In January 2023, the largest annual increases in food and non-alcoholic drink CPIH at the group level were in milk, cheese and eggs at 31.1%. The increase in the cost of dairy products is driven by higher milk farmgate prices. These data from the Agriculture and Horticulture Development Board (AHDB) show the average farmgate price of milk was 49% higher on the year to December 2022, with large increases throughout 2022. These higher producer prices are reflected in the prices that consumers are paying for dairy products from retailers.
The annual CPIH inflation rate of fruit was the lowest among the eleven CPIH food and non-alcoholic drink groups at 6.0% in January 2023. This corresponds with lower-than-average output producer prices for other processed and preserved fruit and vegetables at 8.2% during the same period. These data may not currently reflect recent trends in fruit and vegetable supply with some media reports of shortages.
Increased food and drink production costs also affect food and drink service providers, including restaurants, bars and cafés. In the year to December 2022 consumer inflation in catering services reached 10.1%, the highest rate in 30 years. This slowed to 9.3% annual growth in January 2023 but remains elevated relative to previous years.
Food and drink service providers were on average less likely to report increasing the prices charged on the month for their goods and services between April 2022 and January 2023, according to data from BICS.
The food and drink service industry is more labour intensive than other industries in the food and drink supply chain and more likely influenced by wage costs. In the year to December 2022, nominal average weekly earnings in the accommodation and food services industry increased by 3.6%, lower than the rate of food output PPI and food and drink CPIH.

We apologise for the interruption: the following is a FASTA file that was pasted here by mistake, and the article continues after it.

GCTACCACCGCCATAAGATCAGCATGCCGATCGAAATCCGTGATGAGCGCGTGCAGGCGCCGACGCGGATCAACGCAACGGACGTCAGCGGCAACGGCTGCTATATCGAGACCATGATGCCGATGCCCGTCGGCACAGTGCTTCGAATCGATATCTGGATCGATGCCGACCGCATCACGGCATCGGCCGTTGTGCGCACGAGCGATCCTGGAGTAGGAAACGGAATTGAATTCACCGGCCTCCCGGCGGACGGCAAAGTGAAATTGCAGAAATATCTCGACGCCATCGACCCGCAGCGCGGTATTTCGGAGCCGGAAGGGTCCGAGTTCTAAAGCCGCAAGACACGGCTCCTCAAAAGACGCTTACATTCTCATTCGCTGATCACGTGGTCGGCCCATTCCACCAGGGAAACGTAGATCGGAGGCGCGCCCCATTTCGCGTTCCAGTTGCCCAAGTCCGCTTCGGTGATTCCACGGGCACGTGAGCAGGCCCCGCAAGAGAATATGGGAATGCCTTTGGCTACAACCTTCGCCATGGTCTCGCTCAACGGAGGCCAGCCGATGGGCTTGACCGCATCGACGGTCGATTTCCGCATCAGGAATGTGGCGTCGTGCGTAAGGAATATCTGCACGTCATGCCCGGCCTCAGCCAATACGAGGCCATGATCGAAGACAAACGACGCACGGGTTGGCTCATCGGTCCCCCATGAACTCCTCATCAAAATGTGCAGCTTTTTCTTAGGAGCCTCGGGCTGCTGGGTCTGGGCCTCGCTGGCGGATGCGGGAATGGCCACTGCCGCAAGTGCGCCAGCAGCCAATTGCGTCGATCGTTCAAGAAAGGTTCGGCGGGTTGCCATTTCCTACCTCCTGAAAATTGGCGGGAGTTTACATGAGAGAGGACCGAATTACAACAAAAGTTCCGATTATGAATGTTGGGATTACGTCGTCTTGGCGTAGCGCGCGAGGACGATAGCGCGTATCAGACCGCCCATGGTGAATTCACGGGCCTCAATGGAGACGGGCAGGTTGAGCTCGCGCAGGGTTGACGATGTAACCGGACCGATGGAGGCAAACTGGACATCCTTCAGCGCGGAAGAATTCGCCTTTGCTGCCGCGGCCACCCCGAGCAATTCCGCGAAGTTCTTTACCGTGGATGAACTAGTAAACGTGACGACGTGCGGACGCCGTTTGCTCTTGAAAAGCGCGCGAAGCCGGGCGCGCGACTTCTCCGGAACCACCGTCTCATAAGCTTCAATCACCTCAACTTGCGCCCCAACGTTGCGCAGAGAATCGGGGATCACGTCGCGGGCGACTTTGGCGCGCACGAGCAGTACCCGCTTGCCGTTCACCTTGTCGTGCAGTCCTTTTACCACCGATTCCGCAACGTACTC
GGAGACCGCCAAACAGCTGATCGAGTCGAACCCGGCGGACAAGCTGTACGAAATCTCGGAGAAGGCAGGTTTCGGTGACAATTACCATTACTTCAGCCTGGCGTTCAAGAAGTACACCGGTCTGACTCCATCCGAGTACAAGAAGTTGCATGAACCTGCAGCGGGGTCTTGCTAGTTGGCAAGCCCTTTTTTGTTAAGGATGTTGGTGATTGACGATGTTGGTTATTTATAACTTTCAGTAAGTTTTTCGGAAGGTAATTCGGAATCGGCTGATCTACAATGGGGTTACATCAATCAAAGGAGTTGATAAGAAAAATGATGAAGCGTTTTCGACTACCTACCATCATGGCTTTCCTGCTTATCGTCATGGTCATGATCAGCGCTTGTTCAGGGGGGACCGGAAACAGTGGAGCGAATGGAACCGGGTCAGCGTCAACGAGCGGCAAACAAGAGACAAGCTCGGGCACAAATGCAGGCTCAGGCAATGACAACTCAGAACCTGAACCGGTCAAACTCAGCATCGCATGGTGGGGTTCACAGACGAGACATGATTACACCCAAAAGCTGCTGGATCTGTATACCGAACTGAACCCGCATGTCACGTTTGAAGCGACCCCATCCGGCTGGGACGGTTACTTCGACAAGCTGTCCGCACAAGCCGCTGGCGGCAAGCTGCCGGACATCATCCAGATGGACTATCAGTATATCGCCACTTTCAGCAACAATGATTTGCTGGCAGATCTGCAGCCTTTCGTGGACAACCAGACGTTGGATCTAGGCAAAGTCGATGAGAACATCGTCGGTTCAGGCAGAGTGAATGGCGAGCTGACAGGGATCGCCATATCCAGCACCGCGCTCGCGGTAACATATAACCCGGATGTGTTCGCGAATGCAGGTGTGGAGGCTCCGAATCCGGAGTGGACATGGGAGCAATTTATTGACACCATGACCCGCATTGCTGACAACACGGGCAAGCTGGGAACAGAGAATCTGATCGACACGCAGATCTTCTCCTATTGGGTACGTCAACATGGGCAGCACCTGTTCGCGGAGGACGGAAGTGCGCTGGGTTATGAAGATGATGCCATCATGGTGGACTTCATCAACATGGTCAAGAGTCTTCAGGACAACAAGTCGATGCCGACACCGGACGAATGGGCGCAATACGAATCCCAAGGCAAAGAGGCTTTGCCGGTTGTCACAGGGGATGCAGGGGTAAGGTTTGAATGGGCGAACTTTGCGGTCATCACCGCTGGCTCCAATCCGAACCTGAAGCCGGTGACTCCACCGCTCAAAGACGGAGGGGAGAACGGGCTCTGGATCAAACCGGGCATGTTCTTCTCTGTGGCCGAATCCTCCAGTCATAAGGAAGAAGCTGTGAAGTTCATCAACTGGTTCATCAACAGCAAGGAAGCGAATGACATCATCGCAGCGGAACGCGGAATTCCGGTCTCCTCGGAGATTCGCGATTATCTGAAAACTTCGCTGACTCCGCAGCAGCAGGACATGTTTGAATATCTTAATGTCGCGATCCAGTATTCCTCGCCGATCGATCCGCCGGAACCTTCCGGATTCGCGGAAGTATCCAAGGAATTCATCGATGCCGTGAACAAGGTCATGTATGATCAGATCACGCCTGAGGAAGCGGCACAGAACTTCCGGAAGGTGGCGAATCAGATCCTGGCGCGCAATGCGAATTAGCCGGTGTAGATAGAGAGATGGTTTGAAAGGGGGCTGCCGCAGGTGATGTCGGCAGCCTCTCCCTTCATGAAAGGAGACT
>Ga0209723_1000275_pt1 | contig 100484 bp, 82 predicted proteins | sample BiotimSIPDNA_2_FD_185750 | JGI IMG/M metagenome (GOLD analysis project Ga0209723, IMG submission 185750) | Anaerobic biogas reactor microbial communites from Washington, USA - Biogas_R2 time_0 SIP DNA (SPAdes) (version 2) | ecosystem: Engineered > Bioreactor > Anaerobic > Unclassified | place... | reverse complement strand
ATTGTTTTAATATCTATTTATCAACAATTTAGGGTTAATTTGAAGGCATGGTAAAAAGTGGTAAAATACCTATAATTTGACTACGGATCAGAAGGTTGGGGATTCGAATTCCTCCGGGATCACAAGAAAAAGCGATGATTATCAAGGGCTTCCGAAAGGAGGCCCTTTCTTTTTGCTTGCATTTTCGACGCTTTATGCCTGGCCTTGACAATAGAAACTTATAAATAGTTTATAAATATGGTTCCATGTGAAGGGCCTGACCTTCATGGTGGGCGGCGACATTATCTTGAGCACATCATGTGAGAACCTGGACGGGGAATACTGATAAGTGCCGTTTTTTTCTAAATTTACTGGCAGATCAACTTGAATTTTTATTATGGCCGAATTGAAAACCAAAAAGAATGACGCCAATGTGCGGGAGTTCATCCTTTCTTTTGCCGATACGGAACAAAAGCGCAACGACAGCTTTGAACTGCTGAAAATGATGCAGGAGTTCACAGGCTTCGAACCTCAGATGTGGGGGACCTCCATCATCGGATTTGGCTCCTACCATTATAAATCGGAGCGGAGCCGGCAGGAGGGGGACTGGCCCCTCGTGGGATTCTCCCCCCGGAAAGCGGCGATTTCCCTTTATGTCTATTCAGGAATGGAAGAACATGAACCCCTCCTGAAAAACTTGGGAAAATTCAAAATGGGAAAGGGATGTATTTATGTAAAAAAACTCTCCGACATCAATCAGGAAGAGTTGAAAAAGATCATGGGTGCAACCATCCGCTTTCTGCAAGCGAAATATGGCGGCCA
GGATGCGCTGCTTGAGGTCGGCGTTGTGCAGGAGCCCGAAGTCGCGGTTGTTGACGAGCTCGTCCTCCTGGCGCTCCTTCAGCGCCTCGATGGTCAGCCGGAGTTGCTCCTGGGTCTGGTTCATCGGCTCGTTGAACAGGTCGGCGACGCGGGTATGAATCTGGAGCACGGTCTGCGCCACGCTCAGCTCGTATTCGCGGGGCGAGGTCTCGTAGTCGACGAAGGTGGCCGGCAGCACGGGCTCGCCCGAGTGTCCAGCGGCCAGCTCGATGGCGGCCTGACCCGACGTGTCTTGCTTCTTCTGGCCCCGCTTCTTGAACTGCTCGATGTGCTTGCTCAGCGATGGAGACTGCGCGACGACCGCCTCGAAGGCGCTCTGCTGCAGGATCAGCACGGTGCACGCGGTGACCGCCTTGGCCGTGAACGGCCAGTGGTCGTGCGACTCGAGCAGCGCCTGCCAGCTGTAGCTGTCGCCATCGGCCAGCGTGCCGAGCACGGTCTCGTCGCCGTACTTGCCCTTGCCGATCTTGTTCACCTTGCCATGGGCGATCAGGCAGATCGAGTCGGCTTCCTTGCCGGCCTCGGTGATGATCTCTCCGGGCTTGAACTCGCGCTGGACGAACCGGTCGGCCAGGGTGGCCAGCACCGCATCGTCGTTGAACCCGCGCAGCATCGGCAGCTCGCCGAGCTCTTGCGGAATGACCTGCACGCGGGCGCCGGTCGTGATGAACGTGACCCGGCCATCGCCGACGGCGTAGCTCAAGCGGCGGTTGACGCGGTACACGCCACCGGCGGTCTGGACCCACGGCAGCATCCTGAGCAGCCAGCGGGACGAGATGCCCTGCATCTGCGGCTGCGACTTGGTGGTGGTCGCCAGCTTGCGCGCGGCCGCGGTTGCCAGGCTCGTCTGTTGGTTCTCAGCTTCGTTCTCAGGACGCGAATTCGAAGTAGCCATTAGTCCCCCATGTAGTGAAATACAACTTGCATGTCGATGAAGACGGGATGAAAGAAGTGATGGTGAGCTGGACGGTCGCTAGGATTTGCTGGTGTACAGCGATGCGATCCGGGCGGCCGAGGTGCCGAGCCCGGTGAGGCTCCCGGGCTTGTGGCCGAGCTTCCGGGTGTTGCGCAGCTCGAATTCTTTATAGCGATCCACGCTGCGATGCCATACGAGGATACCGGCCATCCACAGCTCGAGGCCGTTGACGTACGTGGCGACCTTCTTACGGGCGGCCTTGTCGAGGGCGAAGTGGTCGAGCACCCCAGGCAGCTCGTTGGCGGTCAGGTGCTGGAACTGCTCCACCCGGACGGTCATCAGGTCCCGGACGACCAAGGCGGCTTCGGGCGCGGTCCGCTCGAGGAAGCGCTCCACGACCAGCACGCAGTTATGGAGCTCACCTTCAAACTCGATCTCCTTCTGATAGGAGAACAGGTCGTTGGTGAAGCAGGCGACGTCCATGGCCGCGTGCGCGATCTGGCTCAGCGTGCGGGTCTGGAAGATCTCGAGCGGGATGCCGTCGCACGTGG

Just under one-third of food and drink service providers (excluding microbusinesses) (29.2%) reported increasing prices in January 2023 compared with December 2022. This, along with lower-than-inflation wage increases, may reflect why food and drink service prices are increasing at a slower rate than consumer food and drink prices.Back to table of contents
Wave 54 to 76 Ad-Hoc Tables: Food and Beverage breakdown for Office for National Statistics
Dataset | Released 08 March 2023
Weighted estimates from the Business Insights and Conditions Survey (BICS) about financial performance, workforce, prices, trade, and business resilience.
Consumer price inflation
Consumer price inflation is the rate at which the prices of goods and services bought by households rise or fall. It is estimated by using price indices. For an overview of the indices and their uses, please see our Consumer price indices, a brief guide: 2017 article.
Consumer Prices Index including owner occupiers' housing costs (CPIH)
CPIH is the most comprehensive measure of inflation. It extends the Consumer Prices Index (CPI) to include a measure of the costs associated with owning, maintaining and living in one's own home, known as owner occupiers' housing costs (OOH), along with Council Tax. Both are substantial expenses for many households and are not included in the CPI.